Sheriff: Armed officer at school never entered building during shooting by Brandon Carter – “The armed officer stationed at Marjory Stoneman Douglas High School in Parkland, Fla., resigned Thursday after an internal review found he did not enter the school during last week’s deadly shooting.” Talk about feeding the ‘why we need guns’ argument. Now the officer needs an armed guard to protect him from the crazies like those at the CNN propaganda event.

Betsy Newmark reviews the situation citing a number of resources. Since Trump doesn’t come up, the review doesn’t suffer much from that bias. An interesting item is that the security cameras were on 20 minute delay and that confused the response.

Gun Politics, Twitterized by Heather Wilhelm – “Our willingness to listen to each other is rapidly vanishing.” Oh? Both sides are the same? Well, then, let’s go after the tools and not the behavior …

“Twitter, of course, is that infamous online chaos pool that many journalists regularly swear they’ll abandon for good, only to come crawling back like a beleaguered country-song barfly to that beautiful blue-jeaned girl with the big-city dreams and frequently cheating heart. In the world of Twitter, snap judgments rule. Tribalism reigns. It is a world of blaring headlines, void of context, and the blaring headlines often serve as a simple excuse to yell. It is a place where public shaming, “dragging,” and ganging up on people is a widely accepted hobby.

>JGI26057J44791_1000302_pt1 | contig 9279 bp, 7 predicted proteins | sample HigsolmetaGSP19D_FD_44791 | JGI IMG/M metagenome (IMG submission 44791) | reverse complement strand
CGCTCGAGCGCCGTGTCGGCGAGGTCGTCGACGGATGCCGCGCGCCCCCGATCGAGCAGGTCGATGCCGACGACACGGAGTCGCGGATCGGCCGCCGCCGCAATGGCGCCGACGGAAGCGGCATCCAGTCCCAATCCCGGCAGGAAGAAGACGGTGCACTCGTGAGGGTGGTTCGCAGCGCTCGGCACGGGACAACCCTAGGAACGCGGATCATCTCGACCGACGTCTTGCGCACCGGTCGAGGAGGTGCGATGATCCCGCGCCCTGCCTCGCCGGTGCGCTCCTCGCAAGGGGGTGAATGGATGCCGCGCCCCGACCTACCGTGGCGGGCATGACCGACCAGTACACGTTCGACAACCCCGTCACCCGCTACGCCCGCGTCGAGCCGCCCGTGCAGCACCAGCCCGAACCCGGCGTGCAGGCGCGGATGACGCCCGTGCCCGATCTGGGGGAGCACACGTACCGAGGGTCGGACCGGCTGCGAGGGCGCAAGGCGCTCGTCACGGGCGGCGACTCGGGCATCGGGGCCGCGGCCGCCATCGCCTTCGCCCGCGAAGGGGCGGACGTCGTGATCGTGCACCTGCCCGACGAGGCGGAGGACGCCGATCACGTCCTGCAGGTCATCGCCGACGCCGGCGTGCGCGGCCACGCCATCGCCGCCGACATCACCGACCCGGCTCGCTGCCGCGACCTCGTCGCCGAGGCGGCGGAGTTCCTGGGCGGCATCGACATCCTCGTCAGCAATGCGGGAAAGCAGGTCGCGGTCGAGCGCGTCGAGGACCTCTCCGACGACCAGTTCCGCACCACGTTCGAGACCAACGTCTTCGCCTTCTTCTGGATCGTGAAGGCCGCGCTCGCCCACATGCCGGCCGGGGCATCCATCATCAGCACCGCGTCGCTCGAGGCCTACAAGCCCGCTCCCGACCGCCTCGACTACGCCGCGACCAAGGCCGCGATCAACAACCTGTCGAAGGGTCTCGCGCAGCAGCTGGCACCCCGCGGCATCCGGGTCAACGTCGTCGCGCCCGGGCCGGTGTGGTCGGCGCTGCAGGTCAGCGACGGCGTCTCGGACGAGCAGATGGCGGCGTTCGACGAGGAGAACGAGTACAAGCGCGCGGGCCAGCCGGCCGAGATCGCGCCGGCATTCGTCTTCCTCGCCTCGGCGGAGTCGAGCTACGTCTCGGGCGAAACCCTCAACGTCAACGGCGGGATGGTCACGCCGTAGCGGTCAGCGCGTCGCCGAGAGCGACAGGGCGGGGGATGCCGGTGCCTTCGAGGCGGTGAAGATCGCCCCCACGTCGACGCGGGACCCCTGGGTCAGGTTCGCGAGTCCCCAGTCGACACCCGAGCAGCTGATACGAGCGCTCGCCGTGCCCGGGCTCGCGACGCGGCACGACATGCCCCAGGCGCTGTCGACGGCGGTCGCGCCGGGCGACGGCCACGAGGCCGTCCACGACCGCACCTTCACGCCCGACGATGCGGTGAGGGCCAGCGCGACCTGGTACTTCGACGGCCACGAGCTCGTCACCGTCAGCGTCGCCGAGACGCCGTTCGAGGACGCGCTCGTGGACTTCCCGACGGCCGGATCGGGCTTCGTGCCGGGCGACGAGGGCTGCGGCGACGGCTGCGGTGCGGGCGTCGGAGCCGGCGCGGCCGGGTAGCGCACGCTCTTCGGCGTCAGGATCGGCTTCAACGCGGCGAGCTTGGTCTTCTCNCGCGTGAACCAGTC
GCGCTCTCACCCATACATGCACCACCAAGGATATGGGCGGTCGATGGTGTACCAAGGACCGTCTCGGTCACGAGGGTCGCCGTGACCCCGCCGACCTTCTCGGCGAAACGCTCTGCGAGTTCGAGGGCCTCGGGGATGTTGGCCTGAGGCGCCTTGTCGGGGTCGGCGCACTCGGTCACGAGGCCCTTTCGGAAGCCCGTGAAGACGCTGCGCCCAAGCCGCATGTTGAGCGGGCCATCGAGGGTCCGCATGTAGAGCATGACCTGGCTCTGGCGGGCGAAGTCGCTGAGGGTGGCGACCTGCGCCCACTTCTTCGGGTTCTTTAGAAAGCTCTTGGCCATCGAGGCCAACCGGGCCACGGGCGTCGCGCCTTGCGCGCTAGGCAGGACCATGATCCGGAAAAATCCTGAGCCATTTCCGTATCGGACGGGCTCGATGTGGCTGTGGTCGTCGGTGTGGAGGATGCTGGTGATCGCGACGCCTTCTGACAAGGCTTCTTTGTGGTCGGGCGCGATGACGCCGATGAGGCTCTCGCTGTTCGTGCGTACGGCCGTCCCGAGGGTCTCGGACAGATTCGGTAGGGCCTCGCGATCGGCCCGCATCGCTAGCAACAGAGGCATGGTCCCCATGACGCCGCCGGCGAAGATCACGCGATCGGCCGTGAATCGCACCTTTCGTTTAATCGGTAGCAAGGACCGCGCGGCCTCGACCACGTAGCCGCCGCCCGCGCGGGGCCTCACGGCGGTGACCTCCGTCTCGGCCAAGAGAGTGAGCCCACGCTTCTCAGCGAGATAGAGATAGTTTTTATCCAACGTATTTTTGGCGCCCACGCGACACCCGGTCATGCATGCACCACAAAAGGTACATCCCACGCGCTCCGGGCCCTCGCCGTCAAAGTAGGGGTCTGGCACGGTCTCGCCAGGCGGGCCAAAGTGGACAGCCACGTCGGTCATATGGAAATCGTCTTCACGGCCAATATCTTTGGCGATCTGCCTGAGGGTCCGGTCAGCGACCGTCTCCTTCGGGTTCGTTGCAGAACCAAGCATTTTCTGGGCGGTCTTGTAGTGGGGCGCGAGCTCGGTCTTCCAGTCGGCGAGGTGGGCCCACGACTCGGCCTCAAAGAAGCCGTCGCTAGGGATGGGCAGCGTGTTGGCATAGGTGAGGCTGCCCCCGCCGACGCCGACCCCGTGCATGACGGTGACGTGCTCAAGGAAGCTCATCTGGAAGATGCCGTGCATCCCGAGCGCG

It is a place where nothing gets achieved, few to zero problems are fixed, and very little constructive dialogue ever takes place. Ever.
But here’s my worry: In our increasingly Twitterized nation, that relatively simple concept — “I disagree with the idea, but I understand it” — seems to be an increasingly endangered thought process.

The problem is that there is no real effort to “understand it” and this can often be seen by examining both the stimulus and the response. Trump is a particularly effective stimulus for Twitter misperceptions.

The Power and Prevalence of Virtue Signaling by Ron Ross – “Until this week William McKinley thought he was home free.”

“Keeping virtue signaling in mind will help you understand a lot of behavior that otherwise makes no sense.
Virtue signaling is the modern version of what St. Augustine in the 5th century referred to as “outward signs of inward grace.” A major difference, however, is the kind of grace he referred to actually meant something.